Paco Sanchez came to America, started Denver's first Latino radio station, and helped built institutions to serve the community.
Francisco Valadez Sanchez was born in Guadalajara, Mexico, on December 9, 1915. He and his wife Hilda Maria were both performers in Mexico. Early in his career, Paco performed as a magician and opened for Mariachi shows. He first arrived in Denver in 1948 as the master of ceremonies for a Mexican music show. He soon realized that there was no Spanish language radio station in the city and sought to change that. He promptly moved his family to Denver and began working at Lito’s furniture store downtown.
While 30,000 Latinos lived in Denver by the late 1940s, there were no Spanish language radio shows or Latin music broadcasts. Though he was not yet fluent in English, by 1949 Sanchez had negotiated with radio station executives to buy time on KTLN and KMYR to broadcast his own show. In 1951, he officially became a United States citizen and, by 1954, he had purchased his own AM radio station, KFSC. He started broadcasting from his home at 3343 Lafayette Street and was an immediate success. Eventually, his station moved to a more permanent location at 2185 Broadway. Personal success, however, was not enough for Paco. He sought to improve the lives of other Latinos and immigrants living in Colorado.
In the early 1950s, there was a great deal of prejudice against Latinos and roadblocks to basic opportunities like banking and home buying for those families. Redlining had made it very difficult for minorities in poor communities to own their own homes. In response, Paco started the Good Americans Organization. The organization invited families to join and gave them access to banking through their own GAO credit union. This made it easier for families to save money and obtain loans.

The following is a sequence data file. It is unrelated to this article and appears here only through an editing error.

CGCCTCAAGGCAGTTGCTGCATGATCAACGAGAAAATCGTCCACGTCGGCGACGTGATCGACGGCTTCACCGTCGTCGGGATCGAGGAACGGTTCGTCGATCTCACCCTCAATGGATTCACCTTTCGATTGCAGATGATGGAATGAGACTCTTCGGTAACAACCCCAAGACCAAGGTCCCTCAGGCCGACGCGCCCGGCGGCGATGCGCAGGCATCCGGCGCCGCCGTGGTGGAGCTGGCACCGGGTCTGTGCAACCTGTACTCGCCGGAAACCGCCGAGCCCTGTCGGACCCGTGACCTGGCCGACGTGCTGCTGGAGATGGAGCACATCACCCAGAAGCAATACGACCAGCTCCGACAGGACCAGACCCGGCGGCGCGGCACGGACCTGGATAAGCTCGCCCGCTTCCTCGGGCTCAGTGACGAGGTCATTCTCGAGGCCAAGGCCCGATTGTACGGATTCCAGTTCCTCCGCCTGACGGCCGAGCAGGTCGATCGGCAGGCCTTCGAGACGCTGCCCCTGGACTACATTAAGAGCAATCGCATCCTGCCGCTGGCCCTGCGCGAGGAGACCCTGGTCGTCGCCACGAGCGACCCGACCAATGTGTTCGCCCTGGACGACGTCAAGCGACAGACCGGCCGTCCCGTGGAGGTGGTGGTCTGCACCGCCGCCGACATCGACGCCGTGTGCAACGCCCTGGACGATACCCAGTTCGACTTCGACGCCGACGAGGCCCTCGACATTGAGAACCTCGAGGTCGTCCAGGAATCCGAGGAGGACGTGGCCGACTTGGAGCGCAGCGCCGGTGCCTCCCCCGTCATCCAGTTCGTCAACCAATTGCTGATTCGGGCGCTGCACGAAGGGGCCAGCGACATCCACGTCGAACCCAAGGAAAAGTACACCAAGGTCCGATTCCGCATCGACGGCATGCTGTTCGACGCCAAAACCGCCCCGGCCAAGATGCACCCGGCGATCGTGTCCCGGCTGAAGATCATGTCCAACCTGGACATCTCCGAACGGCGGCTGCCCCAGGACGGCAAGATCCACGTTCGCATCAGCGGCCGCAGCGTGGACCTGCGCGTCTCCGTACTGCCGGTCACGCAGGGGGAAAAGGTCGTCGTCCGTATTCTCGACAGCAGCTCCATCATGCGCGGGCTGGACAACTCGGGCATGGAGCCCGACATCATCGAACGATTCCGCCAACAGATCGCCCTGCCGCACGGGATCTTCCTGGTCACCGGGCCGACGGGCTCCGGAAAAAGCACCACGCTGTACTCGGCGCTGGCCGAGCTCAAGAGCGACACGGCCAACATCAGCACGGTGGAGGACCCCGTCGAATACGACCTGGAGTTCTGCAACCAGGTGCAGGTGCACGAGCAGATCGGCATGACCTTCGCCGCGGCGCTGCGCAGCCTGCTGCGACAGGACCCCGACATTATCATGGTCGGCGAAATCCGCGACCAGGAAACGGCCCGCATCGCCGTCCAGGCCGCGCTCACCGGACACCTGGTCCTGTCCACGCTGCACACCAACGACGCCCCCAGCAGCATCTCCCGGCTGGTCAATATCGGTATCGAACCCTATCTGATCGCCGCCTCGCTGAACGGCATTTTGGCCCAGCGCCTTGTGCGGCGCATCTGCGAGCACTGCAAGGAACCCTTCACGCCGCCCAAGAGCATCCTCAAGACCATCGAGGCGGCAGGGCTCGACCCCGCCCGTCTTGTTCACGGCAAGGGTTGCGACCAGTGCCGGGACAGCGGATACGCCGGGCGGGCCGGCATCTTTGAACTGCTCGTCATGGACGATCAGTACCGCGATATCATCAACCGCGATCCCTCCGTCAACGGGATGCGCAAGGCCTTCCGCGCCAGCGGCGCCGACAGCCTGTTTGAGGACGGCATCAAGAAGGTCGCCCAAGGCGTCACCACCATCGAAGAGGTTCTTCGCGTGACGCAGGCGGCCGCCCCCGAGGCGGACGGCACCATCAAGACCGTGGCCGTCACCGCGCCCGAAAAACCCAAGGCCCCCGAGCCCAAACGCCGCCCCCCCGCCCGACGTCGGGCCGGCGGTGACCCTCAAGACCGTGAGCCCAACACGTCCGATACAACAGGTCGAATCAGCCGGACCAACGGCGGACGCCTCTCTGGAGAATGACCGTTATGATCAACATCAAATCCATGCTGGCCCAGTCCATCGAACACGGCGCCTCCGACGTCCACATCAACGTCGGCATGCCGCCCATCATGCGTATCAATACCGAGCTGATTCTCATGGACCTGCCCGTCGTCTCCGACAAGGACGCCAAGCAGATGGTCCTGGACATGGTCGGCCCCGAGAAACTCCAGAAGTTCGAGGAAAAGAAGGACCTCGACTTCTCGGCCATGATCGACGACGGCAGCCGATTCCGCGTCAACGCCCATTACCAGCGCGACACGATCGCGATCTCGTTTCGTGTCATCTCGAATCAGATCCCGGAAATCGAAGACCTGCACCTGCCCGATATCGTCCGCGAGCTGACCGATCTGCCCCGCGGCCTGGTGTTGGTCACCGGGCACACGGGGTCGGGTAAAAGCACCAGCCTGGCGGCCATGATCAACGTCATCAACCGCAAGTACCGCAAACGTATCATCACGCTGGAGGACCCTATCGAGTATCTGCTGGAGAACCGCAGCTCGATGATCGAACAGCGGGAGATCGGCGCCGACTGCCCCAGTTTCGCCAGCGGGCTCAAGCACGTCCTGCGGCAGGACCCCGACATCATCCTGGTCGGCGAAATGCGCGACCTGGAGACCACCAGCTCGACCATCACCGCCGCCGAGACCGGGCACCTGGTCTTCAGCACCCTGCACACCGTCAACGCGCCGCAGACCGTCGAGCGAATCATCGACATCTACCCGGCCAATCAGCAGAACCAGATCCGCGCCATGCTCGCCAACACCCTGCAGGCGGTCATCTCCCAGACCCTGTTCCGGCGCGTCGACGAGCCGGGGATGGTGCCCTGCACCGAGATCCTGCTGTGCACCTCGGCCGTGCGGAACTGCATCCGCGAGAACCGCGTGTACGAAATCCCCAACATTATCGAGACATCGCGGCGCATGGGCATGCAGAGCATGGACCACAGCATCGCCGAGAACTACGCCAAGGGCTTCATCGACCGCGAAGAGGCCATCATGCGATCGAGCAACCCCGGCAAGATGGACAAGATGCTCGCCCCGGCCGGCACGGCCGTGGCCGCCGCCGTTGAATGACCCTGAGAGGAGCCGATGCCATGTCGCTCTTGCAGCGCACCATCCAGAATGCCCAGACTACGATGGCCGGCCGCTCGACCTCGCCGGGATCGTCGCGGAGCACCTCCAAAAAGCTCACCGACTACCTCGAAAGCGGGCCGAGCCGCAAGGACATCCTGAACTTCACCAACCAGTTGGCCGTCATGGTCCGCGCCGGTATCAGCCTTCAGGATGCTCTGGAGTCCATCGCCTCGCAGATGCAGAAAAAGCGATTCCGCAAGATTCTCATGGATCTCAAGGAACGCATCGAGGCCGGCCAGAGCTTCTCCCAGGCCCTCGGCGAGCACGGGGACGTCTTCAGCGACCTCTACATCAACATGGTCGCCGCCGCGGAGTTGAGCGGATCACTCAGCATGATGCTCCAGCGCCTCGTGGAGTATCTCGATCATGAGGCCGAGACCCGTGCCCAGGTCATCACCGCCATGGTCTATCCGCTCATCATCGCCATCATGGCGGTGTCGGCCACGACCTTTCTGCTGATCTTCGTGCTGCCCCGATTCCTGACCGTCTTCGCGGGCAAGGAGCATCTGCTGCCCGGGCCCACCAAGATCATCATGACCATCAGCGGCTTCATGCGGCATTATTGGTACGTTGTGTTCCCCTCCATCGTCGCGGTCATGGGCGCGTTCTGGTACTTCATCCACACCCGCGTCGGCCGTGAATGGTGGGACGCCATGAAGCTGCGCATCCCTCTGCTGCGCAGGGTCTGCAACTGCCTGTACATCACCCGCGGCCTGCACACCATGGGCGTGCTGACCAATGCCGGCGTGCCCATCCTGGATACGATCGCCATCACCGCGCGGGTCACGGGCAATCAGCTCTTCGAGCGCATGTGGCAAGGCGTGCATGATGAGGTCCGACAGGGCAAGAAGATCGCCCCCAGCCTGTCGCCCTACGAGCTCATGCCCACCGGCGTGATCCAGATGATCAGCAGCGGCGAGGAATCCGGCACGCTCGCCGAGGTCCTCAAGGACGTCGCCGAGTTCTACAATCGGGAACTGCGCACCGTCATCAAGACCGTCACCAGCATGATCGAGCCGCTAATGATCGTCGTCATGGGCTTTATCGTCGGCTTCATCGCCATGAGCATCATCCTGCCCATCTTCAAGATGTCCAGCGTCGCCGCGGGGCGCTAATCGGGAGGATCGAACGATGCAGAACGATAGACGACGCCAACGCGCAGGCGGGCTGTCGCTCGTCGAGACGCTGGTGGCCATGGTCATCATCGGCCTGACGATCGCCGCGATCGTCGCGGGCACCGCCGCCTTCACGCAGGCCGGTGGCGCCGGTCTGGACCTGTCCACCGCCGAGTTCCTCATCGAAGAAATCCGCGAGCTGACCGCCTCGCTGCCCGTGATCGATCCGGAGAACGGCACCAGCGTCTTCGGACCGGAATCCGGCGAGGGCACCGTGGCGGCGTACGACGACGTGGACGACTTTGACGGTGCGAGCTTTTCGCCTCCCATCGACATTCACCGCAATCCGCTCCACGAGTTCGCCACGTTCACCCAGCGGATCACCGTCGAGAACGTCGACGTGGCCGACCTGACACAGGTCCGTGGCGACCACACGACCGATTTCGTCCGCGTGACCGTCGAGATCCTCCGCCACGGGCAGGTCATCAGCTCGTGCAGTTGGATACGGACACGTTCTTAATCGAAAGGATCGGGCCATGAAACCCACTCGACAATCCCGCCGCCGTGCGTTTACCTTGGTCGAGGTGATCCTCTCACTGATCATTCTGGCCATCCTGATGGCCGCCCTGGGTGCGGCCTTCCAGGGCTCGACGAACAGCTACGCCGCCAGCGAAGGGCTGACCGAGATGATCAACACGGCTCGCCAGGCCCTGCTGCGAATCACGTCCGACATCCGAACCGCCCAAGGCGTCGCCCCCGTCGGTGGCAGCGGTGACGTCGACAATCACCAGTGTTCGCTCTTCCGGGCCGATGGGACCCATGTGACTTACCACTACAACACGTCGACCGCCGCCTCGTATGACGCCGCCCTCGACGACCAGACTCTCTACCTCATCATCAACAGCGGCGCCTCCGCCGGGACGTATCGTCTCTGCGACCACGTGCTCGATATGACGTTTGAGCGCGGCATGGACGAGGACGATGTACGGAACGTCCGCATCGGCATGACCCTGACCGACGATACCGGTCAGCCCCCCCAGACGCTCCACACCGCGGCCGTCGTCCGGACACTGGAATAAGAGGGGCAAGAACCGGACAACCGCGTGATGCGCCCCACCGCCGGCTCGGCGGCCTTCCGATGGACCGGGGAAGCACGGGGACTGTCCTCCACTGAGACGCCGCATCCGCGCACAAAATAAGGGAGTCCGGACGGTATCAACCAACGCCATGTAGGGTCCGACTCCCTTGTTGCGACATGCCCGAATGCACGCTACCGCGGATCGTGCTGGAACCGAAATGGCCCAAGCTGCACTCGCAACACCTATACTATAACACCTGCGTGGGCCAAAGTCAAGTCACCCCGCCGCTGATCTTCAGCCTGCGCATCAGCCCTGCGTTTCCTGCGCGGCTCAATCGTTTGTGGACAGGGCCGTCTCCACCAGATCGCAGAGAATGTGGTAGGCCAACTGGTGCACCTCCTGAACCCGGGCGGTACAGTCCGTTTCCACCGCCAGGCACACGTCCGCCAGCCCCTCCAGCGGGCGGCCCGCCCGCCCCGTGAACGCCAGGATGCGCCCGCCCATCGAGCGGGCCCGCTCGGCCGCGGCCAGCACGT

In 1968, the GAO became the first private organization in the city to found a housing project for low-income families. The Avondale housing project was built at Colfax and Federal and provided assistance to families who couldn't afford the full cost of rent. In 1970, Paco and the GAO also worked with Mayor Bill McNichols to start the Juanita Nolasco-Dionisio Maes housing project at West Ninth Avenue and Utica Street. Those projects included federal aid for low-income families.
Paco’s interest in service to others was not constrained to community organizations and collaborating with city government. In 1968, he won election to the Colorado House of Representatives. While he was running for a second term in office, someone set fire to his radio station and he never held office again. He also worked to build affordable housing in more rural parts of the state like Firestone and Lamar. Paco did receive criticism for not participating more actively in the Chicano protest movements of the late 1960s and early 1970s, but he earned a great deal of respect for what he was able to accomplish within the Latino community and for the state more generally. He died in 1973 due to complications following surgery. He was 57 years old. Today, his memory lives on in the park named for him in West Denver.
master of ceremonies - someone who announces performers at concerts and other performances
redlining - a system by which poor and minority community members were denied home loans
credit union - a type of bank that is owned by members
Do you think Paco's experience as an immigrant versus Latinos who grew up in the Denver area are different? How?
What do you think led him to be so passionate about things like housing and banking within the community?
What kinds of issues are you passionate about in your own community?
Richard T. Castro Papers - Contains Castro's research on local Hispanic leaders